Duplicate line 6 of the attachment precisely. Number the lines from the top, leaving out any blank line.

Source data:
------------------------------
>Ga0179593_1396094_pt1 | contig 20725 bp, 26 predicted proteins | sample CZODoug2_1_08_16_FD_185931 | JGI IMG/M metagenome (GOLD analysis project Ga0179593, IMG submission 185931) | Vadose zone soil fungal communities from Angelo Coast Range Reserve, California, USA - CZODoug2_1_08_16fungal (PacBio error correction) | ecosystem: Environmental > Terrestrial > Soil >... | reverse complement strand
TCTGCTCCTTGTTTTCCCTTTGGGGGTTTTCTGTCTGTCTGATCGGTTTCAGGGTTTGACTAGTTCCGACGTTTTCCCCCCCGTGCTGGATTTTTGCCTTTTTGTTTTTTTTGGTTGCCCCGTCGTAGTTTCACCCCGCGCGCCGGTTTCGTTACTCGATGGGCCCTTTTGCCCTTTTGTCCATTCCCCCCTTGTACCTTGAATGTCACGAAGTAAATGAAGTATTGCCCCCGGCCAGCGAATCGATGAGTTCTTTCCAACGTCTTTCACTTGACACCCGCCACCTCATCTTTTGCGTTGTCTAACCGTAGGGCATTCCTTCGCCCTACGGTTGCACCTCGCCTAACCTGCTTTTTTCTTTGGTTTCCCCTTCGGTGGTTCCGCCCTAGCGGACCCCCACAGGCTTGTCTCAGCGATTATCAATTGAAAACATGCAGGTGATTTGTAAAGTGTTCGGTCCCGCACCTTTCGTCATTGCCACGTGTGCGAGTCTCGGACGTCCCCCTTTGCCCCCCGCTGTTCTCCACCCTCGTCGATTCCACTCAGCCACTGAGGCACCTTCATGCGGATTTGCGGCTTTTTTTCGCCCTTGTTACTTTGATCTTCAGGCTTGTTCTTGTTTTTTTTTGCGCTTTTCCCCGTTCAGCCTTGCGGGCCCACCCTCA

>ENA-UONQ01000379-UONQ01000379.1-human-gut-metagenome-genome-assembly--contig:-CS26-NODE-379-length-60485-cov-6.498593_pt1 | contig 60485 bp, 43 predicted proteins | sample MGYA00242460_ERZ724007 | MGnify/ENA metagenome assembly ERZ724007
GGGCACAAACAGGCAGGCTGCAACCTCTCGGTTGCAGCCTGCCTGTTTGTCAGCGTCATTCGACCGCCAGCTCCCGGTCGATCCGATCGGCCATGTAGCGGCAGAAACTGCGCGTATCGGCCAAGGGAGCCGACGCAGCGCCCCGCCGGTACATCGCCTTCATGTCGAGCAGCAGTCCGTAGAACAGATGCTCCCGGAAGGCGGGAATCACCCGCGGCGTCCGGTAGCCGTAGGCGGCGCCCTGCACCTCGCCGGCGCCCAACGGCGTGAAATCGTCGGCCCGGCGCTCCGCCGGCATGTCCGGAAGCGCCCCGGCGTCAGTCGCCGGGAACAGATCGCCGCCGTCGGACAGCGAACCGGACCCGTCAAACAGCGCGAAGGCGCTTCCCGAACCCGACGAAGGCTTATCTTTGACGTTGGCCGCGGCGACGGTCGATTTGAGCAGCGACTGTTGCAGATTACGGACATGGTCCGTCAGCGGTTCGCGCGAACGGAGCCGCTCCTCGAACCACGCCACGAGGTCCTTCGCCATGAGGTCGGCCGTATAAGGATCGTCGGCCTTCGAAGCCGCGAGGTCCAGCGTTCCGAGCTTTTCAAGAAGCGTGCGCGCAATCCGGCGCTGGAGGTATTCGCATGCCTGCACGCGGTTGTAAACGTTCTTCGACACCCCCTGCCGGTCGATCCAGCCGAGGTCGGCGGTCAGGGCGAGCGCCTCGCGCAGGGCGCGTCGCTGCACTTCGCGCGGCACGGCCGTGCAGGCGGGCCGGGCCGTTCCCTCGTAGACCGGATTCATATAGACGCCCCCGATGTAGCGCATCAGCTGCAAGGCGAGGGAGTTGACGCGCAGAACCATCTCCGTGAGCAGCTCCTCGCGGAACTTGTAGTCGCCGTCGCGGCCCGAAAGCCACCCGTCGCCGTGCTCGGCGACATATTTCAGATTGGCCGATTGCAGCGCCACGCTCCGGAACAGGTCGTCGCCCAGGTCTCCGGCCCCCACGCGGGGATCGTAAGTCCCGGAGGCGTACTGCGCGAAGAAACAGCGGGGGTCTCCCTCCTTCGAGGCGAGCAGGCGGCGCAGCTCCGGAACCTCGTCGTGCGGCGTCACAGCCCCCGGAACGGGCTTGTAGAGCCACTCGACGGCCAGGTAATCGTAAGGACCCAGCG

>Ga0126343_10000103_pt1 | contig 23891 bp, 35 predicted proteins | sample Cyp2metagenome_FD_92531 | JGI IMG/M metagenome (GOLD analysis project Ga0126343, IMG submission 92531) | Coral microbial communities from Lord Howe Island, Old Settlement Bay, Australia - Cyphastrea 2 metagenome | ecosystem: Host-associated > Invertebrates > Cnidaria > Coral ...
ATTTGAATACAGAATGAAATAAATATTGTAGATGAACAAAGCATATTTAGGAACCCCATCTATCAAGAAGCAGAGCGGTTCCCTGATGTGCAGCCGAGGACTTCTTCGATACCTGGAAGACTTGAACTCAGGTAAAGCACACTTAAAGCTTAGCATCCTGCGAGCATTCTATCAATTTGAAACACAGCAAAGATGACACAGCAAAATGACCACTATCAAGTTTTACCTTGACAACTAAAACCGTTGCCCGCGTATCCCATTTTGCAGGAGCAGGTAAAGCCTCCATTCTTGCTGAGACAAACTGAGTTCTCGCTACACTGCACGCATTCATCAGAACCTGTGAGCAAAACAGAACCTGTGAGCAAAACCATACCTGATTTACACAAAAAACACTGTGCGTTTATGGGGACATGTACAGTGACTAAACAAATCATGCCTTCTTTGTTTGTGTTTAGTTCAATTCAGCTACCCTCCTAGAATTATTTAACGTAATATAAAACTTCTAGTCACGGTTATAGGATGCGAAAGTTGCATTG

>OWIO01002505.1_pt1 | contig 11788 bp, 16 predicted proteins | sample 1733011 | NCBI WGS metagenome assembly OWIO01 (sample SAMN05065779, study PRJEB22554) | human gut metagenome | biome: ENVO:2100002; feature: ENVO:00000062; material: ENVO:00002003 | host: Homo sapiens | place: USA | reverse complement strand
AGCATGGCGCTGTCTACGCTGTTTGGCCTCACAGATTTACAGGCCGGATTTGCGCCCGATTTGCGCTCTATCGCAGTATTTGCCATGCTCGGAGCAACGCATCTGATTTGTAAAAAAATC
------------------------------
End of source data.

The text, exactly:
ATTTGAATACAGAATGAAATAAATATTGTAGATGAACAAAGCATATTTAGGAACCCCATCTATCAAGAAGCAGAGCGGTTCCCTGATGTGCAGCCGAGGACTTCTTCGATACCTGGAAGACTTGAACTCAGGTAAAGCACACTTAAAGCTTAGCATCCTGCGAGCATTCTATCAATTTGAAACACAGCAAAGATGACACAGCAAAATGACCACTATCAAGTTTTACCTTGACAACTAAAACCGTTGCCCGCGTATCCCATTTTGCAGGAGCAGGTAAAGCCTCCATTCTTGCTGAGACAAACTGAGTTCTCGCTACACTGCACGCATTCATCAGAACCTGTGAGCAAAACAGAACCTGTGAGCAAAACCATACCTGATTTACACAAAAAACACTGTGCGTTTATGGGGACATGTACAGTGACTAAACAAATCATGCCTTCTTTGTTTGTGTTTAGTTCAATTCAGCTACCCTCCTAGAATTATTTAACGTAATATAAAACTTCTAGTCACGGTTATAGGATGCGAAAGTTGCATTG